Ruby Gem for ØMQ/2.0.7 available! - 29 Jun 2010 08:19 - by martin_sustrik - Comments: 0

Brian Buchanan announces:

The ØMQ Ruby bindings are now published as the "zmq" gem. The current gem supports libzmq 2.0.7 for Ruby 1.8 and Ruby 1.9. Threads are supported for Ruby 1.9 only. Install with "gem install zmq" or see the wiki for more detailed instructions.


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19 Dec 2010 13:03: ØMQ/2.1.0 available on OpenVMS comments.png 0
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31 Oct 2010 11:44: ØMQ blog by Gerard Toonstra comments.png 0
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09 Sep 2010 07:45: ZeroMQ and Clojure, a brief introduction comments.png 0
03 Sep 2010 18:07: ZeroMQ: Modern & Fast Networking Stack comments.png 0
02 Sep 2010 13:30: September Meetups comments.png 0
01 Sep 2010 16:05: Multithreading Magic comments.png 0
01 Sep 2010 11:25: Not To Be Confused comments.png 2
27 Aug 2010 05:39: ØMQ for Clojure comments.png 0
17 Aug 2010 07:20: ZeroMQ: What You Need to Know Braindump comments.png 0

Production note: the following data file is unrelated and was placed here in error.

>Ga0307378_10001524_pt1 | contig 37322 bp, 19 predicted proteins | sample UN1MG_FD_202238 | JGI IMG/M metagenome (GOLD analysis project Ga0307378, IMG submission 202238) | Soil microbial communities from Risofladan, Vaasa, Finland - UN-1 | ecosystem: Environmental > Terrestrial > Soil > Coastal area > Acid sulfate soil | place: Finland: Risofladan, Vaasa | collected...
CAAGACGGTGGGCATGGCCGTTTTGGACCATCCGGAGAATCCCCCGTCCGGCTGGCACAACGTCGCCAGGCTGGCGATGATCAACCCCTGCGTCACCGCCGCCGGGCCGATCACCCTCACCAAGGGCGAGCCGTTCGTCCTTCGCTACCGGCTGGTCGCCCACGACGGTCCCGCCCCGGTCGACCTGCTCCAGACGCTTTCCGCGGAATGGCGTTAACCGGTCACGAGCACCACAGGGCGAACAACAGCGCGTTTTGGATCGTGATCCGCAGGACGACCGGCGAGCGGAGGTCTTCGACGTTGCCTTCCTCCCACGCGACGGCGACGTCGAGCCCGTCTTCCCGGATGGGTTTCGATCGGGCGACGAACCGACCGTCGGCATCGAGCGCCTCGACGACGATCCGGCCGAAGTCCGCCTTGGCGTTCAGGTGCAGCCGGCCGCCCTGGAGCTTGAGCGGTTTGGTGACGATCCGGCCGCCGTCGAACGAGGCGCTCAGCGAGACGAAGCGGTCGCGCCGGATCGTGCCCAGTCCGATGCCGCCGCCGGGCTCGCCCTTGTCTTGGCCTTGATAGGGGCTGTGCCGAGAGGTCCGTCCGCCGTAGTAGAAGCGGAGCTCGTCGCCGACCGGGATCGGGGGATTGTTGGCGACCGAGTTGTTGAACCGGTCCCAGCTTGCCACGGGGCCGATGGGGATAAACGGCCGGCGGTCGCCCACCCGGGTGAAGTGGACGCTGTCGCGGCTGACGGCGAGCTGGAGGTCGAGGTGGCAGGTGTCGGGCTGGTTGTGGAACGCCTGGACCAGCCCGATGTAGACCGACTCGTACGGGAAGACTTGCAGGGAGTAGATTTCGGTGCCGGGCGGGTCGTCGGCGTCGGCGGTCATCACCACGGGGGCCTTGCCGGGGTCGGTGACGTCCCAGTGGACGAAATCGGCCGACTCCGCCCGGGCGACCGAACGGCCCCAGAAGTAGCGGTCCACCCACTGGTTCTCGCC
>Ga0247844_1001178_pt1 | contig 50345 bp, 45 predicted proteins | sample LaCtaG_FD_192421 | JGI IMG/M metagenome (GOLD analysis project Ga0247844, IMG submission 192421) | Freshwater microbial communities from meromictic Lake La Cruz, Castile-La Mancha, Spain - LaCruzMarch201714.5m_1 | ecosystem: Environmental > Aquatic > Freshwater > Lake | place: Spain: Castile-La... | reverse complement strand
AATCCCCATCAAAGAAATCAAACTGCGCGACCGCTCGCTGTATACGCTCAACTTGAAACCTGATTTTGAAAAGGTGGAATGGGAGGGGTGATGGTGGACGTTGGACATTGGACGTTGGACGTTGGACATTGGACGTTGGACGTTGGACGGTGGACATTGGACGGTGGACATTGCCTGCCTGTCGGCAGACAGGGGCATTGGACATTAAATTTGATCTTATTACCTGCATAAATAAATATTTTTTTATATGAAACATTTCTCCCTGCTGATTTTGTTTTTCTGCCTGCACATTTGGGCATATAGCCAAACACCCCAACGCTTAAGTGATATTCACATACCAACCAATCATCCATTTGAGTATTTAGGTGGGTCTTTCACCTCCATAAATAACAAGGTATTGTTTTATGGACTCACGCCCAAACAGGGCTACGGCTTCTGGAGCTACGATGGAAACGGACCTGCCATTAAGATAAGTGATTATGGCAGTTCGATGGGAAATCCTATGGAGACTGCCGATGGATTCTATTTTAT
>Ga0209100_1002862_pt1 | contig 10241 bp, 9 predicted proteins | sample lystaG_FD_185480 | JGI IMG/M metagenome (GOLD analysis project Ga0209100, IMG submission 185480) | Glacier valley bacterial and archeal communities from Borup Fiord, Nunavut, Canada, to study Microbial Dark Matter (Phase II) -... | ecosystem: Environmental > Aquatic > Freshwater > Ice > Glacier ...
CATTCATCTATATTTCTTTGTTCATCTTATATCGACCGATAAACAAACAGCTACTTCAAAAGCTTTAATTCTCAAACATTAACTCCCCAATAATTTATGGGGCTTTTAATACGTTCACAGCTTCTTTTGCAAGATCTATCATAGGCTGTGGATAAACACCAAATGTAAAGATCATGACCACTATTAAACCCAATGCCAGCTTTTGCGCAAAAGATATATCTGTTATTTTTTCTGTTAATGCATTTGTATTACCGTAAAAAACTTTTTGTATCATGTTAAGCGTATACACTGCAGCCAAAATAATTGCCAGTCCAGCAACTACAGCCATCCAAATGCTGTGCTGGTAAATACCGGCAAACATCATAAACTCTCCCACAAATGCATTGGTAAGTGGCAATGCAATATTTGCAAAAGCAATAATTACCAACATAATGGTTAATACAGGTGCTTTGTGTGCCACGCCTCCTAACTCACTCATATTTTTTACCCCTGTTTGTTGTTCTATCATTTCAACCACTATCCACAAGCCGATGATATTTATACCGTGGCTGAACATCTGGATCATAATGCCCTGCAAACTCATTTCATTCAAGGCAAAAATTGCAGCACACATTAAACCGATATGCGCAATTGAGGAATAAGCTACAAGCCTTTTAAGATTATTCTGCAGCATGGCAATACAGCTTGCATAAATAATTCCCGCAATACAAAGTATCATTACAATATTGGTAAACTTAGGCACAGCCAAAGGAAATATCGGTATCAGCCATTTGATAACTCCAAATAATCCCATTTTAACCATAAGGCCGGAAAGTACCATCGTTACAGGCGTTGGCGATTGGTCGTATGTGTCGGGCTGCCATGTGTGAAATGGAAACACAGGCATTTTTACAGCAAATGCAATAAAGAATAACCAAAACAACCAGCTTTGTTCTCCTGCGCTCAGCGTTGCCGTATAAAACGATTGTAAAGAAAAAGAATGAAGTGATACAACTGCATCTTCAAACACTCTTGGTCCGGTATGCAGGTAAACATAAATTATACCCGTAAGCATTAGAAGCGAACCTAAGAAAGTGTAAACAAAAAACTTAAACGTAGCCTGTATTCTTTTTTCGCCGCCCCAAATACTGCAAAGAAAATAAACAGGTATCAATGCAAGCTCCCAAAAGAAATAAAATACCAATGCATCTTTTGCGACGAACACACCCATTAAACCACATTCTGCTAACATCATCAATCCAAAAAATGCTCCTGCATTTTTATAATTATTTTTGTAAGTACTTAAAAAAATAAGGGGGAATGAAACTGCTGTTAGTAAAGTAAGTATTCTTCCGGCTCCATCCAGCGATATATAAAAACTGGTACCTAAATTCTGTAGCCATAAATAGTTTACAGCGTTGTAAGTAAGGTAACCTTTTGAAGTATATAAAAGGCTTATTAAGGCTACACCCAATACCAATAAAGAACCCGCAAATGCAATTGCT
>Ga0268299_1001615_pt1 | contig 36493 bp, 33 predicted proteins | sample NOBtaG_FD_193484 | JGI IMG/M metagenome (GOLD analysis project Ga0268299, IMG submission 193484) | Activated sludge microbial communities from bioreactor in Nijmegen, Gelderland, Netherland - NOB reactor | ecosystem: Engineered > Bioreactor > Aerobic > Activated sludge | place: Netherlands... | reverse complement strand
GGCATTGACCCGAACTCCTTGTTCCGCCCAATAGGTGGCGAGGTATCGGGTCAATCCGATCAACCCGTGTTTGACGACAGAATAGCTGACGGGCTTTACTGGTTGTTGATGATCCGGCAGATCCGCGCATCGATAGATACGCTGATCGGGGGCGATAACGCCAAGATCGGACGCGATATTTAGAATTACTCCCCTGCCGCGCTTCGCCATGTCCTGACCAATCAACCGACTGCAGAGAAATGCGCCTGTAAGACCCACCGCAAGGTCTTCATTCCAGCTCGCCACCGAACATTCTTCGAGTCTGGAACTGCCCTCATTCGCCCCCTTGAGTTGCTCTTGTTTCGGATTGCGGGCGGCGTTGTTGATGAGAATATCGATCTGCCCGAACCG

03 Aug 2010 10:46: RFC: ØMQ Contributions, Copyrights and Control comments.png 1
02 Aug 2010 19:54: New - ØMQ Labs! comments.png 0
26 Jul 2010 14:02: Video Introduction to ØMQ comments.png 3
13 Jul 2010 20:19: ØMQ available at CPAN comments.png 1
12 Jul 2010 12:22: Welcome, Objective-C :-) comments.png 0
10 Jul 2010 13:42: Few Blogposts on ØMQ comments.png 2
29 Jun 2010 08:19: Ruby Gem for ØMQ/2.0.7 available! comments.png 0
23 Jun 2010 09:27: ZeroMQ an introduction comments.png 1
18 Jun 2010 10:15: Mongrel2 Is "Self-Hosting" comments.png 0
08 Jun 2010 21:25: Internet Worldview in Messaging World comments.png 0
07 Jun 2010 16:13: Berlin Buzzwords 2010 comments.png 1
05 Jun 2010 10:24: Loggly Switches to ØMQ comments.png 4
04 Jun 2010 18:05: ØMQ/2.0.7 (beta) released comments.png 12
24 May 2010 09:37: Building ØMQ and pyzmq on Red Hat comments.png 2
18 May 2010 06:30: To Trie or not to Trie comments.png 0
12 May 2010 13:02: ØMQ/2.0.6 on OpenVMS comments.png 3
08 May 2010 09:58: Zero-copy and Multi-part Messages comments.png 17
07 Apr 2010 10:23: The Long and Winding Road Behind comments.png 2
06 Apr 2010 16:41: Historical Highlights comments.png 0